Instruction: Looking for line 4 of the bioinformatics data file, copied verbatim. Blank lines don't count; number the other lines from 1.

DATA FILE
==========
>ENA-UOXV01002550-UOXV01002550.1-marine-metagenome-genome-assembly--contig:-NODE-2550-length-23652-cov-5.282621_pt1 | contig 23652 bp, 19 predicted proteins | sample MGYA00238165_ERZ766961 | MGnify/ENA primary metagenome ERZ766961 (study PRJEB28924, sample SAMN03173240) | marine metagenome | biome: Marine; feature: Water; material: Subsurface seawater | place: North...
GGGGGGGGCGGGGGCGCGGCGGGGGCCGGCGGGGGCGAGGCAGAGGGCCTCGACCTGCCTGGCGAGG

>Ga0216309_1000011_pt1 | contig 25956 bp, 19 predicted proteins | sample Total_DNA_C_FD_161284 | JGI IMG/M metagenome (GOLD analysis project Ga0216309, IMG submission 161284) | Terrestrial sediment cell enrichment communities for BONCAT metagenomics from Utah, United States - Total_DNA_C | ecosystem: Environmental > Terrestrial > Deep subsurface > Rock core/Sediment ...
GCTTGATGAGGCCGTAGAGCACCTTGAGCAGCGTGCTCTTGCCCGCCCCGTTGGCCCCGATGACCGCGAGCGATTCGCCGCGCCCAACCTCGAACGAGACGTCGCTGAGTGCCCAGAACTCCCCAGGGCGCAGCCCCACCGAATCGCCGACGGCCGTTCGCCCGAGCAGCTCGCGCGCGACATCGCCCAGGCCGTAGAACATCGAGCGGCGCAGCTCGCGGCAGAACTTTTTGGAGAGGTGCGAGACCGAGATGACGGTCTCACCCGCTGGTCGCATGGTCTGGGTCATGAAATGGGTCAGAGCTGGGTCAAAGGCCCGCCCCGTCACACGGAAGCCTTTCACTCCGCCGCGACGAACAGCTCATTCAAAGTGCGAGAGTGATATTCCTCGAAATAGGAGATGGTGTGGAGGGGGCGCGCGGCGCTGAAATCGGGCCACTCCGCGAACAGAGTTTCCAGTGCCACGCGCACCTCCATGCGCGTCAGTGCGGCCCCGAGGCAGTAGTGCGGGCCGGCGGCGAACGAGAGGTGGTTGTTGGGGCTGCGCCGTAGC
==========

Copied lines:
GCTTGATGAGGCCGTAGAGCACCTTGAGCAGCGTGCTCTTGCCCGCCCCGTTGGCCCCGATGACCGCGAGCGATTCGCCGCGCCCAACCTCGAACGAGACGTCGCTGAGTGCCCAGAACTCCCCAGGGCGCAGCCCCACCGAATCGCCGACGGCCGTTCGCCCGAGCAGCTCGCGCGCGACATCGCCCAGGCCGTAGAACATCGAGCGGCGCAGCTCGCGGCAGAACTTTTTGGAGAGGTGCGAGACCGAGATGACGGTCTCACCCGCTGGTCGCATGGTCTGGGTCATGAAATGGGTCAGAGCTGGGTCAAAGGCCCGCCCCGTCACACGGAAGCCTTTCACTCCGCCGCGACGAACAGCTCATTCAAAGTGCGAGAGTGATATTCCTCGAAATAGGAGATGGTGTGGAGGGGGCGCGCGGCGCTGAAATCGGGCCACTCCGCGAACAGAGTTTCCAGTGCCACGCGCACCTCCATGCGCGTCAGTGCGGCCCCGAGGCAGTAGTGCGGGCCGGCGGCGAACGAGAGGTGGTTGTTGGGGCTGCGCCGTAGC